Under collateral estoppel, also known as issue preclusion, “once a court has decided an issue of fact or law necessary to its judgment, that decision may preclude relitigation of the issue in a suit on a different cause of action involving a party to the first case.” Allen v. McCurry, 449 U.S. 90, 94, 101 S.Ct. 411, 66 L.Ed.2d 308 (1980). There are three elements to collateral estoppel: (1) “the same issue now being raised must have been contested by the parties and submitted for judicial determination in the prior case;” (2) “the issue must have been actually and necessarily determined by a court of competent jurisdiction in that prior case;” and (3) “preclusion in the second case must not work a basic unfairness to the party bound by the first determination.” Martin v. Dep't of Justice, 488 F.3d 446, 454 (D.C.Cir.2007). Res judicata and collateral estoppel are based on the same principles: to “relieve parties of the cost and vexation of multiple lawsuits, conserve judicial resources, and, by preventing inconsistent decisions, encourage reliance on adjudication.” Allen, 449 U.S. at 94, 101 S.Ct. 411.
Every one of the claims that plaintiff states in this case has been previously decided one or more times by the Court of Federal Claims. Plaintiff stated the same claim for correction of his military records and the Navy's disability retirement decision in Van Allen I, Van Allen II, Van Allen III, and Van Allen IV. In each case, the court found that the statute of limitations had run and that equitable tolling did not apply. See Van Allen I, 66 Fed.Cl. at 297–98;Van Allen II, 70 Fed.Cl. at 64;Van Allen III, 2011 U.S. Claims LEXIS at *10–11; Van Allen IV, 2012 WL 1437480 at *3–4, 2012 U.S. Claims LEXIS 431 at *9–10. The same is true of plaintiff's claims to represent a class challenging the authority of the BCNR staff to deny reconsideration requests. The courts that decided both Van Allen III and Van Allen IV made it abundantly clear that plaintiff could not manufacture subject matter jurisdiction by asserting his allegations on behalf of a purported class. See Van Allen III, 2011 U.S. Claims LEXIS at *10–11; Van Allen IV, 2012 WL 1437480, at *3–4, 2012 U.S. Claims LEXIS at *9–10. The instant complaint cannot be viewed as anything other than an attempt to rehash the same issues in a new court, even though, as discussed below, this Court lacks subject matter jurisdiction over the claims. Thus, the Court will dismiss the complaint on the grounds of res judicata and/or collateral estoppel.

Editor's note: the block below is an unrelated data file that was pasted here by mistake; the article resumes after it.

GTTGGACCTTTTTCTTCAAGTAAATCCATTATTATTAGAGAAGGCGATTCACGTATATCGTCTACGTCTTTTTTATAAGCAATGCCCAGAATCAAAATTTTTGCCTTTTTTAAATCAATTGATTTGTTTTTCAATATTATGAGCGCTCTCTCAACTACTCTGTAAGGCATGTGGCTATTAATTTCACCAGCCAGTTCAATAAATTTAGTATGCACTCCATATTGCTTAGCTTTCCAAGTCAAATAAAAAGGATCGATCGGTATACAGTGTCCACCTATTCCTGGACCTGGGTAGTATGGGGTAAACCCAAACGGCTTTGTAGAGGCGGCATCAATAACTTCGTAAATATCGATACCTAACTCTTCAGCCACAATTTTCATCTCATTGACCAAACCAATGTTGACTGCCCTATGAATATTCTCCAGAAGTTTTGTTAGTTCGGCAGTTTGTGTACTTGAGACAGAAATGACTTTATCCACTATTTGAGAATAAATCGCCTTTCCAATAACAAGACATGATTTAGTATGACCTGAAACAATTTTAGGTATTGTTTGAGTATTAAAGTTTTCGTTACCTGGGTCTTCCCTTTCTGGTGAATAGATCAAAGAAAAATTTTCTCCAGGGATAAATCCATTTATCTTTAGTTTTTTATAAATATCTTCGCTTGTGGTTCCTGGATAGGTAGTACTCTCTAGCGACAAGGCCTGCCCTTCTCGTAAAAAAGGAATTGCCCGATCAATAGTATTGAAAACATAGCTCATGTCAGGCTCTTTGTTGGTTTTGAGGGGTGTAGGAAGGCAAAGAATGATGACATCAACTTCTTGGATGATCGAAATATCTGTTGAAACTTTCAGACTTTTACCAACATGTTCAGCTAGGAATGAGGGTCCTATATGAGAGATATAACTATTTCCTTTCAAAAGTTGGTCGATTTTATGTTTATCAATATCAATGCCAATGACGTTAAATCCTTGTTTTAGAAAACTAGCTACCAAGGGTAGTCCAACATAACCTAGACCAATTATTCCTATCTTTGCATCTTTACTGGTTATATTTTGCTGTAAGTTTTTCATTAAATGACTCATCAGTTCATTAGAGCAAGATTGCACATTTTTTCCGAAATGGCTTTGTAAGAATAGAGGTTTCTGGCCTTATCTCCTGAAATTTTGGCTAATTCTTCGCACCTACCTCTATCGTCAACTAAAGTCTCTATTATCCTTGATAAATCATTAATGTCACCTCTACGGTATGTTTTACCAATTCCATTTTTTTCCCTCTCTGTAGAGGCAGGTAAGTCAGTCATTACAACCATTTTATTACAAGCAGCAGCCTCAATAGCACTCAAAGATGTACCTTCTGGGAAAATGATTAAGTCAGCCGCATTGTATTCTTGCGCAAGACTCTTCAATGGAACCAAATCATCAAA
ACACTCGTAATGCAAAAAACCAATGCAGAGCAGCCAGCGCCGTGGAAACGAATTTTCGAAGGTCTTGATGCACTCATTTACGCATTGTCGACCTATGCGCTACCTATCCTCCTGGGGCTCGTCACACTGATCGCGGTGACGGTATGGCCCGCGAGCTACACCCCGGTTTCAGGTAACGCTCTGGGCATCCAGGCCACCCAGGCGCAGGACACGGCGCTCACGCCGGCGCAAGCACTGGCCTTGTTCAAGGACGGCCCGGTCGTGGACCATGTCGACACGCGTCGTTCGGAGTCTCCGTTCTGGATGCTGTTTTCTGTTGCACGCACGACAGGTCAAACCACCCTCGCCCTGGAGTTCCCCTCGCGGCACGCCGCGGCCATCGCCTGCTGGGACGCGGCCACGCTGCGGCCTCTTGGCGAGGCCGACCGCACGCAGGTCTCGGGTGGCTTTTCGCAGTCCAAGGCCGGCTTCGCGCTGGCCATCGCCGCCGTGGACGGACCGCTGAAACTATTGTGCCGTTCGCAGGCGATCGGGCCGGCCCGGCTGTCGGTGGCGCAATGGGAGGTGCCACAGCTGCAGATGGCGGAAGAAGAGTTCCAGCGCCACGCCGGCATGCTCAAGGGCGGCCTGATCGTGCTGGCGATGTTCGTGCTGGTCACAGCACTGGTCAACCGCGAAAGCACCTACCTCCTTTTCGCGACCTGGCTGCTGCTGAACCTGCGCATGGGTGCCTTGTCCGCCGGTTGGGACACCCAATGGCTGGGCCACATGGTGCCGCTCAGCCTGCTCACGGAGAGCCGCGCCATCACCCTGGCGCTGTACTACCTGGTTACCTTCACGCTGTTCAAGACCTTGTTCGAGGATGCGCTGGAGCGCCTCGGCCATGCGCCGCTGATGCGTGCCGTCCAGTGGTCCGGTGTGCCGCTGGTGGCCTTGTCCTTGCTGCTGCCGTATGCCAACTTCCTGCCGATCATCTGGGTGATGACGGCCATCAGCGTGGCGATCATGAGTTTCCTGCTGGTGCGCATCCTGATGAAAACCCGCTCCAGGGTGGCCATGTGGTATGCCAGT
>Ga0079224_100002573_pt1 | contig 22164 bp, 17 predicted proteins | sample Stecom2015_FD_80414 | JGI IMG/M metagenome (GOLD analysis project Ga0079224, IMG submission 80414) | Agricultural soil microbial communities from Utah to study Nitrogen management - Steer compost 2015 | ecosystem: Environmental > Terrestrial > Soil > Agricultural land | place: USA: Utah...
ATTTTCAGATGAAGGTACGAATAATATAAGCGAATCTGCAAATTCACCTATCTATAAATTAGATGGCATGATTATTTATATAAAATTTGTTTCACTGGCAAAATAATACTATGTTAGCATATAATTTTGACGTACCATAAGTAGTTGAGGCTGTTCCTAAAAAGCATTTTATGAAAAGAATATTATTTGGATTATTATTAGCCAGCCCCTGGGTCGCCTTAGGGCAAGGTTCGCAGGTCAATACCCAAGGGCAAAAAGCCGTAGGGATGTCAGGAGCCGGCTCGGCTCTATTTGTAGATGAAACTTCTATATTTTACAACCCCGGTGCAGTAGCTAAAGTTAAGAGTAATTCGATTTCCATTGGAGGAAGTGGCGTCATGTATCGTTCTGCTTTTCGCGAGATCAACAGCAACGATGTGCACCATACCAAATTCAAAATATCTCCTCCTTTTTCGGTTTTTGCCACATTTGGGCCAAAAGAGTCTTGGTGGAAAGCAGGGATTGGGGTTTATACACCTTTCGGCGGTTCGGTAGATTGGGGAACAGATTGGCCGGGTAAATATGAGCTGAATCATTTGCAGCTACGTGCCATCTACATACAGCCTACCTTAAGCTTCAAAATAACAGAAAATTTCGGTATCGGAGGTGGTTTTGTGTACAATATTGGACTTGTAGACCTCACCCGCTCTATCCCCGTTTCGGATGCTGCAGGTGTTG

C. Plaintiff's Claims Are Barred Under Tucker Act
Even if plaintiff's claims were not barred by res judicata or collateral estoppel, they would be barred under the Tucker Act. Although plaintiff seeks equitable relief, the intended effect is monetary recovery. Plaintiff's request to correct his military records to reflect a service-related injury is only meaningful to the extent that it would entitle him to associated pay and benefits. Indeed, he explicitly seeks medical retirement benefits extending back to 1978, the value of which would clearly exceed $10,000. ( See Compl. at 2.) Because this is, in essence, a request for monetary relief, the Tucker Act applies. See28 U.S.C. § 1346.
Plaintiff cannot avoid the jurisdictional limitations of the Tucker Act by simply omitting any mention of it. “To decide whether a plaintiff is attempting to sidestep Tucker Act jurisdiction, the court must look to the substance rather than the form of the complaint.” Bliss v. England, 208 F.Supp.2d 2, 6 (D.D.C.2002). In a Tenth Circuit case similar to this one, the plaintiff sought to change his honorable discharge into a disability discharge under the APA. See Burkins v. United States, 112 F.3d 444, 450 (10th Cir.1997). The Tenth Circuit found that the effect of the relief plaintiff sought would be to receive retroactive benefits in excess of $10,000, therefore the Tucker Act applied. See id. at 449. The same is true here. Because plaintiff seeks relief that triggers the Tucker Act, and he has not waived damages in excess of $10,000, the Court lacks jurisdiction to consider his claims.
D. Sovereign Immunity Precludes this Court from Reviewing VA's Decisions